For the first time in over three years, the construction industry is seeing signs that the deep industry recession has bottomed out and the market is turning around. But among large design firms, no one is ready to pop any corks to celebrate. However, most firms believe the recovery will be a long, slow climb with some bumps along the way.
The results can be seen in ENR's Top 500 Design Firms list. The Top 500, taken as a group, had overall design revenue of $79.8 billion in 2010, down 0.2% from 2009's $80 billion and 11.9% from 2008's high-water mark of $90.6 billion. Not surprisingly, the domestic U.S. market was hit harder for the Top 500 than the international market. Design revenue for projects in the U.S. for the Top 500 fell 2.3% to $57.86 billion in 2010 from $59.22 billion in 2009. Revenue from projects outside the U.S. rose in 2010 to $21.96 billion, up 5.6% from $20.80 billion in 2009. However, domestic revenue dropped 15.1% over the two-year period from 2008 to 2010, while international design revenue fell 2.1% during the same time period for the Top 500.
There is a general feeling among the Top 500 firms that the markets will recover over the next 12 months. The ENR online survey contained a series of market-related questions, including whether survey participants believed prospects for the U.S. construction market would improve over the next 12 months. Of the 418 firms on the Top 500 that answered this question, 58.9% said the market would improve. Only 6% believed it would continue to decline, while 35.2% thought the market would stay the same.
“I don't think anyone believes that we are out of the recession yet,” says Brad Perkins, CEO of Perkins Eastman. “We are looking a ‘bathtub' curve of a recovery. We are out of the drain, but we will have a long, gradual rise before we hit a significant upward slope,” says Craig Martin, CEO of Jacobs.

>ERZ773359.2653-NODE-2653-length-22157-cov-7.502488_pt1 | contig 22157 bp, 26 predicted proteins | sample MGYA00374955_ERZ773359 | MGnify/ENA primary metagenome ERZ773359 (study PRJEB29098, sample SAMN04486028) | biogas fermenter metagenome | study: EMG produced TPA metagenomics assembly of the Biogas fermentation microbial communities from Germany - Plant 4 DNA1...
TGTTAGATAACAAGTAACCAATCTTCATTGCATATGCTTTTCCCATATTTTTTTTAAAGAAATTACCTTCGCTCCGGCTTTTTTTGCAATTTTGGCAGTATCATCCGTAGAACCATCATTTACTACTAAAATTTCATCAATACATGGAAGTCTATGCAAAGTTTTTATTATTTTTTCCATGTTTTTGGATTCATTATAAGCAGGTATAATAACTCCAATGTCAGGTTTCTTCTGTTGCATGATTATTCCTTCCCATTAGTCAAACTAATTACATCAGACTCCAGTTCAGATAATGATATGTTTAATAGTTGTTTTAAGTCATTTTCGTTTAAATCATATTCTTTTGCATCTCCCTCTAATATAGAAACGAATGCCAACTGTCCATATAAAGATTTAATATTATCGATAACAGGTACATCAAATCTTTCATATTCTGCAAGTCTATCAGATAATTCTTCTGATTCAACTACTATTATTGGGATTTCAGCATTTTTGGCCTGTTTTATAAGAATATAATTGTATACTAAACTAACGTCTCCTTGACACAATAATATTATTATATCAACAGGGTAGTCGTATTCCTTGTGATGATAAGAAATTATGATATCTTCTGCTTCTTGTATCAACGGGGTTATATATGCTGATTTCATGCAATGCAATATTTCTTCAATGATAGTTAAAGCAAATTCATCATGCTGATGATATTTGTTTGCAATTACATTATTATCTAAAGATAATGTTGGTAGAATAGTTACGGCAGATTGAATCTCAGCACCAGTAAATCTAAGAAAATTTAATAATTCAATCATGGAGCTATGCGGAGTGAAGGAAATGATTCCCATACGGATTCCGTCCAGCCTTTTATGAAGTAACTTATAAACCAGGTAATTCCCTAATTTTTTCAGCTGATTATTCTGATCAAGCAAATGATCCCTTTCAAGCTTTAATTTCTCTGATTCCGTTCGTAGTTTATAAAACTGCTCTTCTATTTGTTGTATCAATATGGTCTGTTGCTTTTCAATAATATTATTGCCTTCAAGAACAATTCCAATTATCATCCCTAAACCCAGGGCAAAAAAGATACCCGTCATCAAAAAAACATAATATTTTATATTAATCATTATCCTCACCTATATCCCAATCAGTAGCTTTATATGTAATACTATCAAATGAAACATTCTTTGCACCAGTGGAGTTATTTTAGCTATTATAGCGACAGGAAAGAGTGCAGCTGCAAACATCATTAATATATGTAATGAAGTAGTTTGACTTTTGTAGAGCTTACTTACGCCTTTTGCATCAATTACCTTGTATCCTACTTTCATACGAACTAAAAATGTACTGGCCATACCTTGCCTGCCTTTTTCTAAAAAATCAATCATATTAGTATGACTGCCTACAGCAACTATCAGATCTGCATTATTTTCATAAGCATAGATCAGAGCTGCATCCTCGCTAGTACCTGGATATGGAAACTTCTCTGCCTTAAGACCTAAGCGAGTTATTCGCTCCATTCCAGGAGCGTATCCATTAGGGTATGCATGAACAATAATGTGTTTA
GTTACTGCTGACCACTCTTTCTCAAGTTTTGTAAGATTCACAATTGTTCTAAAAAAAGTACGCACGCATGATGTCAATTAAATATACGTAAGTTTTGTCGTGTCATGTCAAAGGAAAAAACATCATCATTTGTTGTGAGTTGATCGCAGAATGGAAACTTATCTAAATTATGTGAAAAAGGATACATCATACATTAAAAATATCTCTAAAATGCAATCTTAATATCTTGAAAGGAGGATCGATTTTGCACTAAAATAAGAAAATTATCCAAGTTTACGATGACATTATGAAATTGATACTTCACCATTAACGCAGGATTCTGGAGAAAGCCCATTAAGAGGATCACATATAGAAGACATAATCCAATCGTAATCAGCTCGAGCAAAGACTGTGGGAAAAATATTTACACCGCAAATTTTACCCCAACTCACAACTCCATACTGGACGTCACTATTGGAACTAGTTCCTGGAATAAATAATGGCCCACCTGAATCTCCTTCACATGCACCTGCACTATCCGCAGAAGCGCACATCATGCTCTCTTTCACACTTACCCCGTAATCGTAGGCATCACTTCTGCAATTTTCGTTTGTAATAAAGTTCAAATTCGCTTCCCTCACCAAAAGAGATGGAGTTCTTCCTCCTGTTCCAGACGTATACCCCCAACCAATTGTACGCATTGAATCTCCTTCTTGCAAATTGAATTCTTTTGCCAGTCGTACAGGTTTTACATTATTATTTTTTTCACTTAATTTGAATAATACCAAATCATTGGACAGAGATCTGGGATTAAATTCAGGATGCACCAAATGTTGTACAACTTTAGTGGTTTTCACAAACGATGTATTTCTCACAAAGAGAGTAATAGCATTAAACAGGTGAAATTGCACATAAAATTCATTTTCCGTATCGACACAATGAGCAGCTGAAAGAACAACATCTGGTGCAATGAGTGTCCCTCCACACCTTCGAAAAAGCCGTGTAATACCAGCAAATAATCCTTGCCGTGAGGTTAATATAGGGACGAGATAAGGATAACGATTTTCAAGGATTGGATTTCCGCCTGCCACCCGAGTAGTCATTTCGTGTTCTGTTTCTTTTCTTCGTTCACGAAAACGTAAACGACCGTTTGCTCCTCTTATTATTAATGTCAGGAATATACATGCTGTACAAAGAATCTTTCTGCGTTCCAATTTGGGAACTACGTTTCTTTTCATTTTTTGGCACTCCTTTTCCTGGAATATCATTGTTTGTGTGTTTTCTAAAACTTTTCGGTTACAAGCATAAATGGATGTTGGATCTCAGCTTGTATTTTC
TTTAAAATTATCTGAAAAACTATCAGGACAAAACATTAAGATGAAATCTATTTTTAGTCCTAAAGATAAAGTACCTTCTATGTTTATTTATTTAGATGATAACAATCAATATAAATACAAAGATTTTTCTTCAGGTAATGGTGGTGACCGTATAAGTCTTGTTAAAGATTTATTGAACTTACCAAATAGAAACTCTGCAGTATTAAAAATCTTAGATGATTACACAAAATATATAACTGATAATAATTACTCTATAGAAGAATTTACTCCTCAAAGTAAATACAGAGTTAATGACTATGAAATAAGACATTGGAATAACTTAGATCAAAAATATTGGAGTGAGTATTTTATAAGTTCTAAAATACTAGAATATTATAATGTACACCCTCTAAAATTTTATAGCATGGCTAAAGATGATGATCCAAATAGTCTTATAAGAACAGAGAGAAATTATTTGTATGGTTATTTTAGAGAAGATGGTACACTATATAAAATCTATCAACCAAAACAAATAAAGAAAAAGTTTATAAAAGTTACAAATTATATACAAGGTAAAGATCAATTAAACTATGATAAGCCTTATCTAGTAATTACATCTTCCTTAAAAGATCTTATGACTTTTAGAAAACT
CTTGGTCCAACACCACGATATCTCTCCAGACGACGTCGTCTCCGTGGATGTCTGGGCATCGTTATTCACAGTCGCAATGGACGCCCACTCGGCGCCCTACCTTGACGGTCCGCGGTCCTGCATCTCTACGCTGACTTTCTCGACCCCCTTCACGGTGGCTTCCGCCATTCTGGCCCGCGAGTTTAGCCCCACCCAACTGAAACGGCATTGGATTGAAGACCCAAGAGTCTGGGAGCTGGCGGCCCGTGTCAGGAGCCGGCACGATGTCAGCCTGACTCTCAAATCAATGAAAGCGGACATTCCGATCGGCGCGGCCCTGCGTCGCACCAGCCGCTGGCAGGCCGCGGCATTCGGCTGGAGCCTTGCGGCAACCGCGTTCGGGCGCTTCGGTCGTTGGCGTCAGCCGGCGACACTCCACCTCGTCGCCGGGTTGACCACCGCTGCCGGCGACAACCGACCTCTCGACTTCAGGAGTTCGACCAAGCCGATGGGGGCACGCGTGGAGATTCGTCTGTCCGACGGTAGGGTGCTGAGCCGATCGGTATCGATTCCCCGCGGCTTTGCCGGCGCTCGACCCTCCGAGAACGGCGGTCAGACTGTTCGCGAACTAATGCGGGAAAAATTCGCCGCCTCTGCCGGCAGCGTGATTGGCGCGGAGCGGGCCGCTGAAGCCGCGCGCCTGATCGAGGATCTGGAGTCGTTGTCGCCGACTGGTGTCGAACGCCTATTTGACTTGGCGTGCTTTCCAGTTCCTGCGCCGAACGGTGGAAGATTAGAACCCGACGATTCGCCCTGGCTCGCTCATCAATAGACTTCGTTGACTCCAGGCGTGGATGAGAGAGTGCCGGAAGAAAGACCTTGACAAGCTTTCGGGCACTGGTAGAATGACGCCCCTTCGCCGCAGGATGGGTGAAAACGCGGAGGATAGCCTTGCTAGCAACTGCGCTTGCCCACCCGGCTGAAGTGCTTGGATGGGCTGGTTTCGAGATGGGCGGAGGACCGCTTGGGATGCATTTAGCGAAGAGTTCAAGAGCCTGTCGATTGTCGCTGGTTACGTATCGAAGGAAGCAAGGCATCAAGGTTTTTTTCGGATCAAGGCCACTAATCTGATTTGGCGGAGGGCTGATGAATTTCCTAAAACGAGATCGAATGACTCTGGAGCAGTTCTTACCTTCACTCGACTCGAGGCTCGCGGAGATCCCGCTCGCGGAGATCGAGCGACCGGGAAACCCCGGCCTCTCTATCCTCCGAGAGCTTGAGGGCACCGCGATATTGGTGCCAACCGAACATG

Dick Fox, CEO of CDM adds, “I think it is going to take two years for the market to come all the way back. I don't think recovery will come this year, but there will be slow increases in the market.”
John Cryer, principal at PageSoutherlandPage, says he is seeing more private-sector requests for qualifications but was surprised at how quickly federal-sector bids shut down as the debate in Congress over budget cuts heated up. “This time, I think the private sector will lead us out of the recession.”
John Dionisio, CEO of AECOM, says firms have learned to work smarter and will be better prepared when the market turns around. “Yes, we have all been pressed, but there are some really good signs in the market for the next 12 months,” Dionisio says. He did not elaborate on what those signs are.
“That the economy seems to be on a steady course toward sustained growth is a cause for optimism, but not exuberance,” says Kathleen McGinty, senior vice president of Weston Solutions. She expects weak growth in the short term.
For most, if not all, the firms on the list, the biggest concern is project funding in the public sector. “No one has money, and no one has a good way to get money, so the public sector is going to be problematic in the near term,” says Jacobs' Martin. Only those segments within the public sector that have revenue streams attached through such sources as tolls or ratepayers will remain steady to strong, he says.
Some firms say a pause in new projects hasn't stopped public agencies from preparing for a turnaround in funding. “Utilities are continuing planning activity,” says Dan McCarthy, president of Black & Veatch's global water group. “Even in California, where activity is down by half, agencies are engaged in long-term planning. They know they can't ramp up programs quickly, so they want to be prepared when funding does become available.”
Who Owns Them Now?
One of the biggest trends in the design profession is consolidation among firms. This year, 12 firms from the 2010 Top 500 were acquired or absorbed into their parent companies. And two firms on this year's Top 500 already have been acquired this year.
Among the larger deals was Jacobs' $675-million purchase of the mining and metals operations of Norway's Aker Solutions. Mining and metals is a very robust market, and the acquisition is squarely in the firm's sweet spot, says Martin. He says the acquisition puts Jacobs at the top end of that market, along with Fluor and Bechtel.
Martin says many design firms have a lot of cash but few places to invest it other than through acquisitions. “Acquisition prices have finally come down from previous highs, with multiples now back down to single digits,” Martin states. He says Jacobs is looking for deals in upstream oil and gas markets as well as the right opportunities in power markets.